LOUISVILLE, Ky. (AP) — Rewarding as Sunday's season-opening victory was for No. 23 Louisville, the Cardinals didn't celebrate for long.
A short work week leading up to Saturday's game against Missouri State helped the Cardinals focus on the task at hand — a strong follow-up. Especially after last season, when wins against Murray State, Kentucky and West Virginia were followed by letdowns against FIU, Marshall and Pittsburgh.
The Cardinals certainly aren't looking past the Bears, who trailed No. 21 Kansas State 16-9 after three quarters last week before the Wildcats scored 35 points in the fourth. With North Carolina visiting Louisville next week and several areas of concern, Louisville is mindful of how a team such as Missouri State can quickly expose some blemishes.
"We're not going to be complacent," running back Senorise Perry said. "We're just going to stay humble and keep working one game at a time."
Offensively, Louisville believes the 466-yard output in its' 32-14 victory against Kentucky is just a baseline. While the Cardinals don't expect quarterback Teddy Bridgewater to duplicate his near-perfect season debut of 19-for-21 passing for 232 yards in three quarters of action — one of his two incompletions was an out-of-bounds throwaway — he's clearly more comfortable with the West Coast offense.
He completed passes to 11 different receivers on Sunday, finding them in traffic and sometimes while throwing off-balance. Bridgewater's first completion, a third-down pass to a diving Damian Copeland for 23 yards from the 2, also showed his poise.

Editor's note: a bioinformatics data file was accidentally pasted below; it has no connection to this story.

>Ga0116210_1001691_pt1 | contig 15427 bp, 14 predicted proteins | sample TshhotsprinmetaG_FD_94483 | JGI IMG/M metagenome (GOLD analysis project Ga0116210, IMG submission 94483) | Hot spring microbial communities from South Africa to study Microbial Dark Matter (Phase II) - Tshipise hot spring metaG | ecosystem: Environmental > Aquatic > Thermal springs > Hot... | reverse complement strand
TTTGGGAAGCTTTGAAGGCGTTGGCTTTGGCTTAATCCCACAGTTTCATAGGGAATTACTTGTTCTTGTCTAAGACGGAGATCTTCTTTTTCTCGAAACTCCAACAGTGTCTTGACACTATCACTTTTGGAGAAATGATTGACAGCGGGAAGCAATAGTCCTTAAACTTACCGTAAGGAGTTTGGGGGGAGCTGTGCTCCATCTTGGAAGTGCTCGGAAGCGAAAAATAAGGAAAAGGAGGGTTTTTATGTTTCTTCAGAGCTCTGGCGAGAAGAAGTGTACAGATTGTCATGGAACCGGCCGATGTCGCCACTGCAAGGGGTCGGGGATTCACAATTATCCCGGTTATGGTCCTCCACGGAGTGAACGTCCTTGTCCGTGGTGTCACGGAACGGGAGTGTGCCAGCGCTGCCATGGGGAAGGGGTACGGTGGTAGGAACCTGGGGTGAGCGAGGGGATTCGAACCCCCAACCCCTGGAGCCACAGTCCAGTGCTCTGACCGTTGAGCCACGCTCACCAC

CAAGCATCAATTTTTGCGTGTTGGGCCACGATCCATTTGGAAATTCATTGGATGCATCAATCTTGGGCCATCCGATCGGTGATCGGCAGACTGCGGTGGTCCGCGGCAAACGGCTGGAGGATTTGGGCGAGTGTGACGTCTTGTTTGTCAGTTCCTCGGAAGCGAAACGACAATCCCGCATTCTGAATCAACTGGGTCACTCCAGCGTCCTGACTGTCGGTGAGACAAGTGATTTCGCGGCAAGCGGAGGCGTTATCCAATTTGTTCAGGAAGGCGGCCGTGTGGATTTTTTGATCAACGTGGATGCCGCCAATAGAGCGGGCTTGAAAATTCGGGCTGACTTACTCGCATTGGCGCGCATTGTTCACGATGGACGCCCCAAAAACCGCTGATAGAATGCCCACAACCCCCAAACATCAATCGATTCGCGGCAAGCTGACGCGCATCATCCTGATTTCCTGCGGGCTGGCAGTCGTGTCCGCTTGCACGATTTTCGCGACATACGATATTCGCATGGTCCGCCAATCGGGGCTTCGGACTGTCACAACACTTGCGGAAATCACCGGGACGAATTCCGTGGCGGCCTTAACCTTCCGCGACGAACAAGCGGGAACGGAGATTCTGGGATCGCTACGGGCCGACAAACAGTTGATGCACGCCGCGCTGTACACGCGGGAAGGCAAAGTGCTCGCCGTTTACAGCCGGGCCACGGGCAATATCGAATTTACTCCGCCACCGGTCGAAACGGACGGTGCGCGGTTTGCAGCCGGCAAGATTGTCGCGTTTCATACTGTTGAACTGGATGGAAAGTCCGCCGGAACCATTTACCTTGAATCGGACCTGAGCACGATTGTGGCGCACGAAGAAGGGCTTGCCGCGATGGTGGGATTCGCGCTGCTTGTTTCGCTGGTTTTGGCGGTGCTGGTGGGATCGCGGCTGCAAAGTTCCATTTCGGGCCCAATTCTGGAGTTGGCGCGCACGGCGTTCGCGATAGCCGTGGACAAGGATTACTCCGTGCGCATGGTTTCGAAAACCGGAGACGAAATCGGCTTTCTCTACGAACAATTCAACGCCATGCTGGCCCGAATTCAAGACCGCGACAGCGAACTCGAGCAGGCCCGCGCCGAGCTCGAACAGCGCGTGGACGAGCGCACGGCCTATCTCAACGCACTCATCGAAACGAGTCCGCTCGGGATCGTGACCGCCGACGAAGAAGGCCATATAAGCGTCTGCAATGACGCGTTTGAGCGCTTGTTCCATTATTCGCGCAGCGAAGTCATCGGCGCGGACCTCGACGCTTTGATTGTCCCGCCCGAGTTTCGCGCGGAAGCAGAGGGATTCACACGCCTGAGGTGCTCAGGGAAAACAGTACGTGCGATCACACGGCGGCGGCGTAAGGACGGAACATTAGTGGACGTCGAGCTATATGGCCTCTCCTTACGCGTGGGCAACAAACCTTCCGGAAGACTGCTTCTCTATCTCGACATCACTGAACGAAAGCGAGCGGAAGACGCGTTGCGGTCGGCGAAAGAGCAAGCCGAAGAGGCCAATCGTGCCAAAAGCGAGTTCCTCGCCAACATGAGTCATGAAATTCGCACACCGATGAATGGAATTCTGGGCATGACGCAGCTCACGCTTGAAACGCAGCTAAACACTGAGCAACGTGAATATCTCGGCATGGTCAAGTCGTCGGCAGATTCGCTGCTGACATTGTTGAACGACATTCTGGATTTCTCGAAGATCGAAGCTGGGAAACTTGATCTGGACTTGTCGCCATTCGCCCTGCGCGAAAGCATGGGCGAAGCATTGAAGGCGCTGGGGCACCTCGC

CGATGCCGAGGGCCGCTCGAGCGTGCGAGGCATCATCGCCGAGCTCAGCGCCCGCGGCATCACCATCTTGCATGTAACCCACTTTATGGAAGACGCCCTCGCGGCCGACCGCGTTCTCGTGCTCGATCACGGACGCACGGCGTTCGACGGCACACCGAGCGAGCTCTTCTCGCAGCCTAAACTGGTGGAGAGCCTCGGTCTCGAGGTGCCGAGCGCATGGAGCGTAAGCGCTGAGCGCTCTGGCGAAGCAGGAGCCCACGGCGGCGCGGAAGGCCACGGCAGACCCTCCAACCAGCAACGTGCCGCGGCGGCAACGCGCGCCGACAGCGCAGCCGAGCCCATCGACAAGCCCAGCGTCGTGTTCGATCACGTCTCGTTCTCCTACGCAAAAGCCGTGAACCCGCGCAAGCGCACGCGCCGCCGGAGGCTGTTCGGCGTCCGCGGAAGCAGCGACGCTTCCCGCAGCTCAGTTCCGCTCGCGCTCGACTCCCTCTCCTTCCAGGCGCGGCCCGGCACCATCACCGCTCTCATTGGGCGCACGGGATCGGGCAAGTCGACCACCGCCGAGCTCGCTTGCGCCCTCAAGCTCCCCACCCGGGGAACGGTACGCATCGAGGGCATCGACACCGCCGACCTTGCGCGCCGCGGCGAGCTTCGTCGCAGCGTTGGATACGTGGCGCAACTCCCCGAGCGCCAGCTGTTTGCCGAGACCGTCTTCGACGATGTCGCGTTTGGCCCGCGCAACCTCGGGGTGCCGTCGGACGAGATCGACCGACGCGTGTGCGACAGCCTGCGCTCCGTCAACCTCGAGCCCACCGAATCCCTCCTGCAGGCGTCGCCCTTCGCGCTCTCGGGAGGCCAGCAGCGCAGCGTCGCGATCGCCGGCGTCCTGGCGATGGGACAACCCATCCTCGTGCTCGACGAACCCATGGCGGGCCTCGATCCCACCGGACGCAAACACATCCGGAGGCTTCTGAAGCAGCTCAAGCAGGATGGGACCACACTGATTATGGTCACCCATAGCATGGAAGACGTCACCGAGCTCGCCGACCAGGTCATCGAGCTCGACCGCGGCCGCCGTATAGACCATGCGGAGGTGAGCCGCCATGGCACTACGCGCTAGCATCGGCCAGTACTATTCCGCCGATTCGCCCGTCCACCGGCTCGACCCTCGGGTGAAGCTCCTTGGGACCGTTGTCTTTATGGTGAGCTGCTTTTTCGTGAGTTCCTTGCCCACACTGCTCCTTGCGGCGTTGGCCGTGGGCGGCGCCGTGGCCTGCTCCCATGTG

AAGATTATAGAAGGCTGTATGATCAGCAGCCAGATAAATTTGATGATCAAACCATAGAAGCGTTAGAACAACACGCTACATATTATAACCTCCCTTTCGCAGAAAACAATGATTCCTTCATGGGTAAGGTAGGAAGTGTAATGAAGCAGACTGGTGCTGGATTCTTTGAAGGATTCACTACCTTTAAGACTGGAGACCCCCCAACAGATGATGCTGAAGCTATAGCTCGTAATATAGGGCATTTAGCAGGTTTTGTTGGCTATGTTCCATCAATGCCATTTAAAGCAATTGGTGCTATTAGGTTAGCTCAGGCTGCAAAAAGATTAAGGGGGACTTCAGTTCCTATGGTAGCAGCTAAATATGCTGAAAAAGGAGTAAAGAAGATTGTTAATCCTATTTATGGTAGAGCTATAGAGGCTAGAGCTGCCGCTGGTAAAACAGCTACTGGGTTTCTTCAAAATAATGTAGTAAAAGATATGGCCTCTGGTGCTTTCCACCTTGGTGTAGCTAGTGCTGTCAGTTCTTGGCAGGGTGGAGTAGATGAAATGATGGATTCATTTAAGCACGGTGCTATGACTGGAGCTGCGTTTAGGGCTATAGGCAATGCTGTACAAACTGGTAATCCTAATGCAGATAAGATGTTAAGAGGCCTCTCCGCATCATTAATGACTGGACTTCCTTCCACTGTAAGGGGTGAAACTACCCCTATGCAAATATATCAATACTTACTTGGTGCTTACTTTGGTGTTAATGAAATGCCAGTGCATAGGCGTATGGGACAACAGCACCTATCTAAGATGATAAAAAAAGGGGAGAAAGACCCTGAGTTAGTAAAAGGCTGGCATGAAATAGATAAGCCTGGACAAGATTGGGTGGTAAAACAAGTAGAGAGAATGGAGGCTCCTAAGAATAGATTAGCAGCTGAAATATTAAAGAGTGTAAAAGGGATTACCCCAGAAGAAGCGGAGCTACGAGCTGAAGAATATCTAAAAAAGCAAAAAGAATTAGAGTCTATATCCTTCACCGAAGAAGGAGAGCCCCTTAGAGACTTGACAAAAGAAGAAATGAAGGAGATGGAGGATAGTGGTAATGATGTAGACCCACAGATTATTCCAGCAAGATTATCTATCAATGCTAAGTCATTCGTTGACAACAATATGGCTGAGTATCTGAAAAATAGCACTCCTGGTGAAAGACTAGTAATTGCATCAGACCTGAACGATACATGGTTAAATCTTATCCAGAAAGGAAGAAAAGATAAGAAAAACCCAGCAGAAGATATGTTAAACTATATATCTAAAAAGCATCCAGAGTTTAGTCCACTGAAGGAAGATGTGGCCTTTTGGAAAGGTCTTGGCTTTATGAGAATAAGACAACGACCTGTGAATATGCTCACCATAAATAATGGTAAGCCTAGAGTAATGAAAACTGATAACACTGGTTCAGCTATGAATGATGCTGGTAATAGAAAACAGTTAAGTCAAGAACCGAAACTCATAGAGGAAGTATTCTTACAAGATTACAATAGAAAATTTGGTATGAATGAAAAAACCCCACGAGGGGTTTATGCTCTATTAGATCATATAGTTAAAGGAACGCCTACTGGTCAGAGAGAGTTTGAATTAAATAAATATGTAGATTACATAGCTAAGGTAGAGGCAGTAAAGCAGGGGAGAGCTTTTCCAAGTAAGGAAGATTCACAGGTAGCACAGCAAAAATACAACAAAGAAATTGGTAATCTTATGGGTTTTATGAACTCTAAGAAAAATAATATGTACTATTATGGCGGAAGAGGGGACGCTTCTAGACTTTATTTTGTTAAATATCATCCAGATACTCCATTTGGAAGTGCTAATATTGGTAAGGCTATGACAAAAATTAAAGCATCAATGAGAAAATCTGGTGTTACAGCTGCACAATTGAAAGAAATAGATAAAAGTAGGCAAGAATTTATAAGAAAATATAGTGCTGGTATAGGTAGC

The trick might be getting the sophomore to slow down his execution of the fast-paced offense. While Bridgewater often kept Kentucky guessing, his quick cadence threw off his offensive line as well.
"We need to be more efficient, more poised in our no-huddle," offensive coordinator Shawn Watson said. "There are times we miss things. We only had one missed assignment, which was good.
"But I thought Teddy played too fast, he ran through his progressions a little too fast and that's the pace of the game, he's thinking about the next play. That's one big thing, not only for him but for the team."
One priority against Football Championship Series-level Missouri State will be developing depth, particularly behind Bridgewater. That might sound strange considering the presence of senior and former starter Will Stein, but the coaching staff wants him to be sharper than he was after relieving Bridgewater for the fourth quarter.
The most encouraging area was a ground game that saw juniors Perry and Jeremy Wright thrive. Perry finished with a game-high 108 yards including a 47-yard touchdown run while Wright rushed 22 times for 105 and three scores, and the Cardinals still have Dominique Brown waiting in the wings.
Louisville's biggest concern will be shoring up a defense that gave up 373 yards to Kentucky. To be fair, the Cardinals' reaction to the no-huddle offense improved as the game progressed and they were able to contain Wildcats quarterback Maxwell Smith.
Smith still passed for 280 yards and two touchdowns, and now the Cardinals will face Bears quarterback Ashton Glaser after he threw for 257 on 22 of 44 attempts. An offensive line that returned four starters didn't allow the Missouri transfer to be sacked and he went on to find seven targets, led by junior Dorian Buford (seven catches, 114 yards).
"It is a team that has a spread offense," Strong said, "so, they do a good job of throwing the ball around."
Though Louisville sacked Smith twice, recovered two fumbles and held Kentucky to 93 rushing yards, Coach Charlie Strong wants more aggression from a defense used to creating opportunities for the offense. Since that unit is showing signs of holding up its end, he said the defense must step up as well.
For this week, the Cardinals' overall plan is keeping up what they started on Sunday.
"You like to think that we're more mature now that we've played a lot of games," Strong said. "You can always go back to last season, and we beat Kentucky and we followed it up and got beat. We cannot allow that to happen and we're at home. ... (You'd) like to think that you don't have to go through it again."